1. To maintain international peace and security, to take effective collective measures for the prevention and removal of threats to the peace, and for the suppression of acts of aggression or other breaches of the peace, and to bring about by peaceful means, and in conformity with the principles of justice and international law, adjustment or settlement of international disputes or situations which might lead to a breach of the peace;
  2. To develop friendly relations among nations based on respect for the principle of equal rights and self-determination of peoples, and to take other appropriate measures to strengthen universal peace;
  3. To achieve international co-operation in solving international problems of an economic, social, cultural, or [w:international humanitarian law|humanitarian]] character, and in promoting and encouraging respect for human rights and for fundamental freedoms for all without distinction as to race, sex, language, or religion; and
  4. To be a centre for harmonizing the actions of nations in the attainment of these common ends.

Quotes about[edit]

A[edit]

  • More than ever before in human history, we share a common destiny. We can master it only if we face it together. And that, my friends, is why we have the United Nations.
    Through the United Nations, we are working together to preserve peace; to outlaw weapons that kill and maim indiscriminately; to bring mass murderers and war criminals to justice. Through the United Nations, we are working together to defeat Aids and other epidemics; to control climate change; to make clean air and water available to everyone. Through the United Nations, we are working together to ensure that the global market benefits all of us, allowing the poor to lift themselves out of poverty. Through the United Nations, we are working together to make human rights a reality for everyone - to give all human beings real choices in life, and a real say in decisions that affect their lives. In all these areas and more, the United Nations is working for you. But it can do little without you. After all, it belongs to you, the peoples of the world. And therefore it can work much better with your help and your ideas.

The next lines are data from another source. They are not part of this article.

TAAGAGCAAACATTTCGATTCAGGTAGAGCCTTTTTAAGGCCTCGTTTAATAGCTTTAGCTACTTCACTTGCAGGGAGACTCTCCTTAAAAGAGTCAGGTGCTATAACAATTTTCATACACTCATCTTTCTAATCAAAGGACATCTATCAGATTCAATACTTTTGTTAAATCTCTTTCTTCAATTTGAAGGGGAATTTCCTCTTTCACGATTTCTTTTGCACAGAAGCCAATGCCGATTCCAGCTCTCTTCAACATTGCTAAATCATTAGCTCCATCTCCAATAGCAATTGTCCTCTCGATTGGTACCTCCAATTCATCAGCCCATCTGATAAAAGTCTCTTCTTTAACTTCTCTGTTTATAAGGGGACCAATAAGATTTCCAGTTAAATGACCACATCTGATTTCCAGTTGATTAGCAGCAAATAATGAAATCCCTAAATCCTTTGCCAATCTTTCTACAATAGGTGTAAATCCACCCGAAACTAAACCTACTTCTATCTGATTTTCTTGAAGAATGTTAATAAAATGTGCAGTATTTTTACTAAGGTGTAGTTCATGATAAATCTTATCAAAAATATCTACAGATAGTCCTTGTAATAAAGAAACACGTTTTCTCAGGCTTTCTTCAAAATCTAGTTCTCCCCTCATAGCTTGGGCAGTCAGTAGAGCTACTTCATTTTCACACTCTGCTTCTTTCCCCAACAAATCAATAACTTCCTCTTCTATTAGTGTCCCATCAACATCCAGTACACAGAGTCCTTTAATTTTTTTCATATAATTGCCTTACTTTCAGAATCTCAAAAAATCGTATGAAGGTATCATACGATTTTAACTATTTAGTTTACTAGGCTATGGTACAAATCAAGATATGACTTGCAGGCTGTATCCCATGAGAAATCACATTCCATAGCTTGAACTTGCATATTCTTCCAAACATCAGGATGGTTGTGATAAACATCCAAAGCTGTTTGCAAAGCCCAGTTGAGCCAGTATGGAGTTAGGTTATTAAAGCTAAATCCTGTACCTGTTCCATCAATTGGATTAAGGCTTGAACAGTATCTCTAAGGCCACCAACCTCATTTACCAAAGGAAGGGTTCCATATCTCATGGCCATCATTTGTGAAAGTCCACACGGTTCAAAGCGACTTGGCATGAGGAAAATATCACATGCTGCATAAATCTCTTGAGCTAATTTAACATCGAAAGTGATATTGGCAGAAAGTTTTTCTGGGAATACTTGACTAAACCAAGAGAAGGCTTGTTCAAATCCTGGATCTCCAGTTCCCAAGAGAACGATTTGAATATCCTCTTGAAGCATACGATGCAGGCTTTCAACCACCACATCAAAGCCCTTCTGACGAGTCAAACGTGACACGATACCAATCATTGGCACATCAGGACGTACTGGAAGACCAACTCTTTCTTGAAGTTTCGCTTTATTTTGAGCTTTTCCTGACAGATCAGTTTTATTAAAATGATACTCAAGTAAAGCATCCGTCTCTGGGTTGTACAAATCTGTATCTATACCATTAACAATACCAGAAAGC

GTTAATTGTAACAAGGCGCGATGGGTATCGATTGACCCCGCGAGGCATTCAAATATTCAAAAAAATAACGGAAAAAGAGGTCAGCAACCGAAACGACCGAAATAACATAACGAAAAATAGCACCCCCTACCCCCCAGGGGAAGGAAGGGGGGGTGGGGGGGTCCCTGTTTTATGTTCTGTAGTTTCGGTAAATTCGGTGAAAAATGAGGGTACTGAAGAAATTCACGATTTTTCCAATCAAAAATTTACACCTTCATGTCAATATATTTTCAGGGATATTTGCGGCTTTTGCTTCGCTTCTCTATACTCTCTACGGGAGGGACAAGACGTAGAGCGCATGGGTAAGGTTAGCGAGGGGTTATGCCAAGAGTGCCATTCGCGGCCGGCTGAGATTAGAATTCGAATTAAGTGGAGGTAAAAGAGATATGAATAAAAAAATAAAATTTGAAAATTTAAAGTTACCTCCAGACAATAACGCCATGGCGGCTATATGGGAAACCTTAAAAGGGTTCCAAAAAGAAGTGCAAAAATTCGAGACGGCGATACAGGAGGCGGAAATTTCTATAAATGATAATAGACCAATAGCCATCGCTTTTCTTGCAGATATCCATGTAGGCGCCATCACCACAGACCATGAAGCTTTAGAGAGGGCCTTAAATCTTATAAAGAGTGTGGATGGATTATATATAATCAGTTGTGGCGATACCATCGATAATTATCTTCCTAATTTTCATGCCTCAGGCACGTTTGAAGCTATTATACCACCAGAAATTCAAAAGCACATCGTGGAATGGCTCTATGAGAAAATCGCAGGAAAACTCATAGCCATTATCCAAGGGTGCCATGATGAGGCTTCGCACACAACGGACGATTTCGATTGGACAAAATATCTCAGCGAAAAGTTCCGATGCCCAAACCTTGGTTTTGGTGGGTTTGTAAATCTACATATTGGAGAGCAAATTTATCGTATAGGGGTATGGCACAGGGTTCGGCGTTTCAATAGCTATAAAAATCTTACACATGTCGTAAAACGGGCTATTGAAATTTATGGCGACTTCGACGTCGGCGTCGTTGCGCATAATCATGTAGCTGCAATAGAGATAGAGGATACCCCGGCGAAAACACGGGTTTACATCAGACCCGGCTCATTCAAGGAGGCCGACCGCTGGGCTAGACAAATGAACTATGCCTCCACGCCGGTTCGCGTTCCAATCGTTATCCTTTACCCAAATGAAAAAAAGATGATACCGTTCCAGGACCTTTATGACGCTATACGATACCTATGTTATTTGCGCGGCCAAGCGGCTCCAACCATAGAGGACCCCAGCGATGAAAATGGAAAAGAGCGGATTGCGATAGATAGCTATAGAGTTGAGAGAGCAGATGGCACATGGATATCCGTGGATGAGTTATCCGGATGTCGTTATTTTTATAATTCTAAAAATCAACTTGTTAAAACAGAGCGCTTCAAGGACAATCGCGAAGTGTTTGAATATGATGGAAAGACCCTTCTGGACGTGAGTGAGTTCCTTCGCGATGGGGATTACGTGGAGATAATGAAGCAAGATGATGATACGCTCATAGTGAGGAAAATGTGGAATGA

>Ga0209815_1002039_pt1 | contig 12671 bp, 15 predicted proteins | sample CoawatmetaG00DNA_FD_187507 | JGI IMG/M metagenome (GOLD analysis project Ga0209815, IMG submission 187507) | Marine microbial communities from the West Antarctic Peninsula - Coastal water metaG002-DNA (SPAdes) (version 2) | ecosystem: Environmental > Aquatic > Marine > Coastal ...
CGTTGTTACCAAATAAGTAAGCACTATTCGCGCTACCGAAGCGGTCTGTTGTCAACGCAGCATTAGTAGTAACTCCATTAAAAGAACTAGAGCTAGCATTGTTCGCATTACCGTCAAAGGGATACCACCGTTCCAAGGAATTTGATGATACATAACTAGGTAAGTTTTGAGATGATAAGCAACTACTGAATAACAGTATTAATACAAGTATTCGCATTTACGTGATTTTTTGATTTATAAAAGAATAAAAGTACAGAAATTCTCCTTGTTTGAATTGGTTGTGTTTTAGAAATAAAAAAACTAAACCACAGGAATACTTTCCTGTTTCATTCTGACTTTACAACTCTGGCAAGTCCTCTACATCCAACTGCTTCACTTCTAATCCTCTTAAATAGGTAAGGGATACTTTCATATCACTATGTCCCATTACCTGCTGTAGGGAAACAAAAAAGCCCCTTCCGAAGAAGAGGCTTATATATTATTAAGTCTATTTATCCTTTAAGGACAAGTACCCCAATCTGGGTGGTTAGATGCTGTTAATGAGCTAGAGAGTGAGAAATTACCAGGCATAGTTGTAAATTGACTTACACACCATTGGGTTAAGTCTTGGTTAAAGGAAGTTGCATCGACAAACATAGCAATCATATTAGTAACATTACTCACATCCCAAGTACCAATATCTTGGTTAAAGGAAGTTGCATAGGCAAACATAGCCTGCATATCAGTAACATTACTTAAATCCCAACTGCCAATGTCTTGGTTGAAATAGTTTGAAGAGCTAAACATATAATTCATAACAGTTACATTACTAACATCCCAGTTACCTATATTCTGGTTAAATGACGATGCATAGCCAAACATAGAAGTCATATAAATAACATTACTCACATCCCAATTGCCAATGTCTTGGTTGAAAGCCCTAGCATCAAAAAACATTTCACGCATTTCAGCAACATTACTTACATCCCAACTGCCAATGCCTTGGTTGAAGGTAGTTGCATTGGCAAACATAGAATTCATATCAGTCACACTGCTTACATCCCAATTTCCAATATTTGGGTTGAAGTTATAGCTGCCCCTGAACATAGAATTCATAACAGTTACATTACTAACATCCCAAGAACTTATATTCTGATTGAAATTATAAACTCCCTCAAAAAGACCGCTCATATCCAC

My friends, the new millennium need not be a time of fear or anxiety. If we work together and have faith in our own abilities, it can be a time of hope and opportunity. It's up to us to make it so.
  • My friends, our challenge today is not to save Western civilization — or Eastern, for that matter. All civilization is at stake, and we can save it only if all peoples join together in the task. You Americans did so much, in the last century, to build an effective multilateral system, with the United Nations at its heart. Do you need it less today, and does it need you less, than 60 years ago? Surely not. More than ever today, Americans, like the rest of humanity, need a functioning global system through which the world’s peoples can face global challenges together. And in order to function more effectively, the system still cries out for far-sighted American leadership, in the Truman tradition. I hope and pray that the American leaders of today, and tomorrow, will provide it.
  • Eradication of extreme poverty has been identified as a priority, and specific targets have been set for prescribed measures. Many said the potential benefits of globalization are understood but people have yet to feel them. It is agreed that part of the solution lies in sovereign States giving priority to the needs of their people, especially the poorest. States, however, must work with the private sector and civil society to solve the problems of globalization. A more equitable world economy has been called for, one where those who have more do more for those who have less.